having body symmetry such that the animal can be divided in one plane into two mirror-image halves. Animals with bilateral symmetry have dorsal and ventral sides, as well as anterior and posterior ends. Synapomorphy of the Bilateria.
uses smells or other chemicals to communicate
a period of time when growth or development is suspended in insects and other invertebrates, it can usually only be ended the appropriate environmental stimulus.
animals which must use heat acquired from the environment and behavioral adaptations to regulate body temperature
parental care is carried out by females
union of egg and spermatozoan
forest biomes are dominated by trees, otherwise forest biomes can vary widely in amount of precipitation and seasonality.
A large change in the shape or structure of an animal that happens as the animal grows. In insects, "incomplete metamorphosis" is when young animals are similar to adults and change gradually into the adult form, and "complete metamorphosis" is when there is a profound change between larval and adult forms. Butterflies have complete metamorphosis, grasshoppers have incomplete metamorphosis.
having the capacity to move from one place to another.
the area in which the animal is naturally found, the region in which it is endemic.
an animal that mainly eats all kinds of things, including plants and animals
reproduction in which eggs are released by the female; development of offspring occurs outside the mother's body.
the kind of polygamy in which a female pairs with several males, each of which also pairs with several different females.
having more than one female as a mate at one time
breeding is confined to a particular season
remains in the same area
reproduction that includes combining the genetic contribution of two individuals, a male and a female
places a food item in a special place to be eaten later. Also called "hoarding"
living in residential areas on the outskirts of large cities or towns.
uses touch to communicate
that region of the Earth between 23.5 degrees North and 60 degrees North (between the Tropic of Cancer and the Arctic Circle) and between 23.5 degrees South and 60 degrees South (between the Tropic of Capricorn and the Antarctic Circle).
Living on the ground.
A terrestrial biome. Savannas are grasslands with scattered individual trees that do not form a closed canopy. Extensive savannas are found in parts of subtropical and tropical Africa and South America, and in Australia.
A grassland with scattered trees or scattered clumps of trees, a type of community intermediate between grassland and forest. See also Tropical savanna and grassland biome.
A terrestrial biome found in temperate latitudes (>23.5° N or S latitude). Vegetation is made up mostly of grasses, the height and species diversity of which depend largely on the amount of moisture available. Fire and grazing are important in the long-term maintenance of grasslands.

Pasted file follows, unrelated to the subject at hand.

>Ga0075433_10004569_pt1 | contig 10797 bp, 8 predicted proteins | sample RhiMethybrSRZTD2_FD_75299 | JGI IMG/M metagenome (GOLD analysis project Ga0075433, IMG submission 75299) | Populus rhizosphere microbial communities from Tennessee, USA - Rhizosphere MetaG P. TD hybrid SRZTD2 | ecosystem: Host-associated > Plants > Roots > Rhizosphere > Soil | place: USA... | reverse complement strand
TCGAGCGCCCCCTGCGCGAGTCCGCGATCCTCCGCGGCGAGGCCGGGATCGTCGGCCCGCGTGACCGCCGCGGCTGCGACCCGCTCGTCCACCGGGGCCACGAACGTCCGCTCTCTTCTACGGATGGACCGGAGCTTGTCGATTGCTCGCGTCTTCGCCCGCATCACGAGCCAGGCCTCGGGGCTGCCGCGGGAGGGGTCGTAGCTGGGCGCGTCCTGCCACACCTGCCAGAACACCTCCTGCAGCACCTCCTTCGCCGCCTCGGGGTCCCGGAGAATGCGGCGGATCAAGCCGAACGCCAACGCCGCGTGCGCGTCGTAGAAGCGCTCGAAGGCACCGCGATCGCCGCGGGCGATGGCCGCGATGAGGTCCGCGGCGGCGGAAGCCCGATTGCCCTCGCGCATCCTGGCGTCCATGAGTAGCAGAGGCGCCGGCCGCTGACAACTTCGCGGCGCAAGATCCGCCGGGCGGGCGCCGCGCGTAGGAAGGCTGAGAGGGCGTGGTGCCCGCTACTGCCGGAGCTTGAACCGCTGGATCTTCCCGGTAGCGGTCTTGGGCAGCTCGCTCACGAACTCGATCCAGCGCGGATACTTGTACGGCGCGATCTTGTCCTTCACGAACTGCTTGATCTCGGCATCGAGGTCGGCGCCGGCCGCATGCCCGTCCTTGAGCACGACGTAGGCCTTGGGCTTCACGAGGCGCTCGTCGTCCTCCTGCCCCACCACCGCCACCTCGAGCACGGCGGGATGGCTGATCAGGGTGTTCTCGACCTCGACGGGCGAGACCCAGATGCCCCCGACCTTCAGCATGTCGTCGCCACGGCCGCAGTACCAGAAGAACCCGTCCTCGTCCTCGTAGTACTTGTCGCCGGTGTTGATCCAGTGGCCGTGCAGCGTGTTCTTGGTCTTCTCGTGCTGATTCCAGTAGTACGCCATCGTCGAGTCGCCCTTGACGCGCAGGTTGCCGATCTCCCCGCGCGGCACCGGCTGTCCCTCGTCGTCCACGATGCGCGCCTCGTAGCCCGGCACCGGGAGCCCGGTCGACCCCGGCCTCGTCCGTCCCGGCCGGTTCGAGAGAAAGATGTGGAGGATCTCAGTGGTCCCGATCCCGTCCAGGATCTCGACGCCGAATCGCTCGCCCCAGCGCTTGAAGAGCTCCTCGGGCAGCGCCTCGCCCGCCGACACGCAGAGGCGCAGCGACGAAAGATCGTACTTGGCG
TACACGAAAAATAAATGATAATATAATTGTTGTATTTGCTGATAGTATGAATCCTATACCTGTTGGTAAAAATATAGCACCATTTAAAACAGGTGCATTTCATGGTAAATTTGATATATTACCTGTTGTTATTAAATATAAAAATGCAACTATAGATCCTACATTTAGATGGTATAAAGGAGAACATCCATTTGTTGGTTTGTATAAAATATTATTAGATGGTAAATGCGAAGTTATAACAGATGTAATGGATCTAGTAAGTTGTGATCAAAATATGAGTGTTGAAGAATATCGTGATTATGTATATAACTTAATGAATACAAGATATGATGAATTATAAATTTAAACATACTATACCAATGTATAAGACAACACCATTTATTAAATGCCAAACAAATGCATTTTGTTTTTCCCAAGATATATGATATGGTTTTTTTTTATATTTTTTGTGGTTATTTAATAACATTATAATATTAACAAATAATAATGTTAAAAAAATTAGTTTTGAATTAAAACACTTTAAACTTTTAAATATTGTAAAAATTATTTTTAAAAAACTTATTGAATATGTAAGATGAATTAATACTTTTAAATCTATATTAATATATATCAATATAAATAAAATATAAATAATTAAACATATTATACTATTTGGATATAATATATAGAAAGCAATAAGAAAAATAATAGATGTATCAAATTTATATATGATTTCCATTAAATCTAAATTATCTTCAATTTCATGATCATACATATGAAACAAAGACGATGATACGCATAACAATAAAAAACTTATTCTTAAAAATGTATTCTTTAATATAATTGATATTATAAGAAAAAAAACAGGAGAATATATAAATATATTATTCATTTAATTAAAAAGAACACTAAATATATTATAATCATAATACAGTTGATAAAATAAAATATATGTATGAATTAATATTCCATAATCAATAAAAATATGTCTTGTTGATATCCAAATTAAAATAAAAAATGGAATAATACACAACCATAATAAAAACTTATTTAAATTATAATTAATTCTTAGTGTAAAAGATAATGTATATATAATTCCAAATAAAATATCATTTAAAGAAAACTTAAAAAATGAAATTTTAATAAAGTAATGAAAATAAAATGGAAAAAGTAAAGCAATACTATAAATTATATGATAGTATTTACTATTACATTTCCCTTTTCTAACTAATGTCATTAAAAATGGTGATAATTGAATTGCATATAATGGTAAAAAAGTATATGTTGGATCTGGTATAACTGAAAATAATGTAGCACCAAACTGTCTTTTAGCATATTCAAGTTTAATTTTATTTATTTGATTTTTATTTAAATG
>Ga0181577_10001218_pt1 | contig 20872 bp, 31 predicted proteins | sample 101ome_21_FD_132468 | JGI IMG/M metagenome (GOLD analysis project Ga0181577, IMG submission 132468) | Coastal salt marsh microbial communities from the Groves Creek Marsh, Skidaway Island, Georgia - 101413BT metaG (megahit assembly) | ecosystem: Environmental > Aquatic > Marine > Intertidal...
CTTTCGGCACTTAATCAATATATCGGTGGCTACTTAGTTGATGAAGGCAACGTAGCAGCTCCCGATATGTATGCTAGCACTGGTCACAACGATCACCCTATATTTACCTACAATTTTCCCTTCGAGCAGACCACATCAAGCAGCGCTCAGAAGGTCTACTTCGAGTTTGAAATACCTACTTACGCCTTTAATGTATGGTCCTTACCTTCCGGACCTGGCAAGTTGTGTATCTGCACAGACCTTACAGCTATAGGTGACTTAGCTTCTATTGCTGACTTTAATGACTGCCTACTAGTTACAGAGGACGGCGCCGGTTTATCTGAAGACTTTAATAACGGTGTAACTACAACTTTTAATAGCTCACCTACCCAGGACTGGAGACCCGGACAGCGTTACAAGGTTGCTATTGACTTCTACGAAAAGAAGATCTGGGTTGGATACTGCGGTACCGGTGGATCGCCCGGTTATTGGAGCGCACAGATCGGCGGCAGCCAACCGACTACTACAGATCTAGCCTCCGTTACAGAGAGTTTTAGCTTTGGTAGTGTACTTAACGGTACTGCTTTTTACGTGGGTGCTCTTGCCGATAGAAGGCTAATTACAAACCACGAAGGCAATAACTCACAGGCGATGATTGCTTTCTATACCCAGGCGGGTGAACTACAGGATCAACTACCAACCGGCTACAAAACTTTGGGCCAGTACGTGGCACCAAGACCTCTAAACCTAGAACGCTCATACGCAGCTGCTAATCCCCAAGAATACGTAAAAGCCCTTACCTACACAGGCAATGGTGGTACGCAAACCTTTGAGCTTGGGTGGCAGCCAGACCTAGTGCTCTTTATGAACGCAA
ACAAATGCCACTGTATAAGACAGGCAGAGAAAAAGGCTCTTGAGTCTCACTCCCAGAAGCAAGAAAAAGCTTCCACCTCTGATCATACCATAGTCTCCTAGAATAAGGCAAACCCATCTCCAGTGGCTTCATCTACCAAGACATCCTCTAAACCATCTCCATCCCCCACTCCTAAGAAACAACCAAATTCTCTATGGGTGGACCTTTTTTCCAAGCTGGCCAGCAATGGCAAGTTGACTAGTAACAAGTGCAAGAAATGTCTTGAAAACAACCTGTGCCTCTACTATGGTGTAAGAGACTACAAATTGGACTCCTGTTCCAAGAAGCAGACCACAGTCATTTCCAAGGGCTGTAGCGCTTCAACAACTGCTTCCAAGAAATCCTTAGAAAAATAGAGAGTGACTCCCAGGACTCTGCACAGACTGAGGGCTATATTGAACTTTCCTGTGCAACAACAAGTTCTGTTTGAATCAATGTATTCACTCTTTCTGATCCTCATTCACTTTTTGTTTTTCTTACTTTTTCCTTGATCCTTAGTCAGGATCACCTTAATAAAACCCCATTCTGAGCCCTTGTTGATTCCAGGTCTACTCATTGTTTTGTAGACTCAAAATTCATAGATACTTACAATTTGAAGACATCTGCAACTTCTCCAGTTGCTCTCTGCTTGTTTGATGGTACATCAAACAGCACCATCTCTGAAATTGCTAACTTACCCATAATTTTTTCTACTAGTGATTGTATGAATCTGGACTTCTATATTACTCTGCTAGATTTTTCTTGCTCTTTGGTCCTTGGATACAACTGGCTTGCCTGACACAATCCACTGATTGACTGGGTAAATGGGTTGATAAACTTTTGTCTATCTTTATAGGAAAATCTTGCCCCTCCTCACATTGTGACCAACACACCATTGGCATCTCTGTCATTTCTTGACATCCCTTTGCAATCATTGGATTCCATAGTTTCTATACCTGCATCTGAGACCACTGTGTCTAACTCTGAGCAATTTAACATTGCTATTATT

2012. "Potter Wasp" (On-line). Accessed February 02, 2012 at http://www.discoverlife.org/20/q?search=Eumenes+fraternus#http://www.biology.ualberta.ca/bsc/ejournal/bmc_05/17e_fraternus.html.
Bequaert, J. 1938. The three Eumenes of Canada and the northeastern United States; with notes on other North American species (Hymenoptera; Vespidae). Bulletin of the Brooklyn Entomological Society, 33: 59-70.
Buck, M., S. Marshall, D. Cheung. 2008. Identification Atlas of the Vespidae (Hymenoptera, Aculeata) of the northeastern Nearctic region. Canadian Journal of Arthropod Identification, No. 5: 1.
Fontenelle Nature Association, 2008. "EUMENES FRATERNUS" (On-line). NatureSearch. Accessed February 01, 2012 at http://www.fnanaturesearch.org/index.php?option=com_naturesearch&task=view&id=247&cid=136.
Gullan, P., P. Cranston. 2010. The Insects: An Outline to Entomology. Hoboken, New Jersey: Wiley-Blackwell.
Hubbell, S. 1989. A Book of Bees. New York City, New York: Ballantine Books.
Hubbell, S. 1993. Broadsides from the Other Orders: A Book of Bugs. New York City, New York: Random House.
Krombein, K. 1979. Superfamily Vespoidea. Pp. 1469-1522 in K Krombein, P Hurd, D Smith, B Burks, eds. Catalog of Hymenoptera in America north of Mexico Vol. 2, Apocrita (Aculeata). Washington: Smithsonian Institution Press.
Tavolacci, J. 2003. Insects and Spiders of the World. New York City, New York: Marshall Cavendish.
White, R., D. Borror, R. Peterson. 1998. A Field Guide to Insects: America North of Mexico. New York City, New York: Houghton Mifflin Harcourt.